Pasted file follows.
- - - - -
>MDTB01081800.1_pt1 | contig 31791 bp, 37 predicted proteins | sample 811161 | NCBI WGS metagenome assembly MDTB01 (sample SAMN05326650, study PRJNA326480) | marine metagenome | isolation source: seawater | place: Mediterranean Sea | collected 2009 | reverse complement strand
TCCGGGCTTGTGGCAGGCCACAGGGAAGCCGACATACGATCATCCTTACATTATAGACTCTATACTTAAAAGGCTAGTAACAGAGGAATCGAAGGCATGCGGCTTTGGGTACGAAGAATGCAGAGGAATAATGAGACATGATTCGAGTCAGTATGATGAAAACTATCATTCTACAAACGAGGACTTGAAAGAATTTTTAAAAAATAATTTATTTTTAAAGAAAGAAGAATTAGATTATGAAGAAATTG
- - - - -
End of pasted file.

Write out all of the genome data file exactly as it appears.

>MDTB01081800.1_pt1 | contig 31791 bp, 37 predicted proteins | sample 811161 | NCBI WGS metagenome assembly MDTB01 (sample SAMN05326650, study PRJNA326480) | marine metagenome | isolation source: seawater | place: Mediterranean Sea | collected 2009 | reverse complement strand
TCCGGGCTTGTGGCAGGCCACAGGGAAGCCGACATACGATCATCCTTACATTATAGACTCTATACTTAAAAGGCTAGTAACAGAGGAATCGAAGGCATGCGGCTTTGGGTACGAAGAATGCAGAGGAATAATGAGACATGATTCGAGTCAGTATGATGAAAACTATCATTCTACAAACGAGGACTTGAAAGAATTTTTAAAAAATAATTTATTTTTAAAGAAAGAAGAATTAGATTATGAAGAAATTG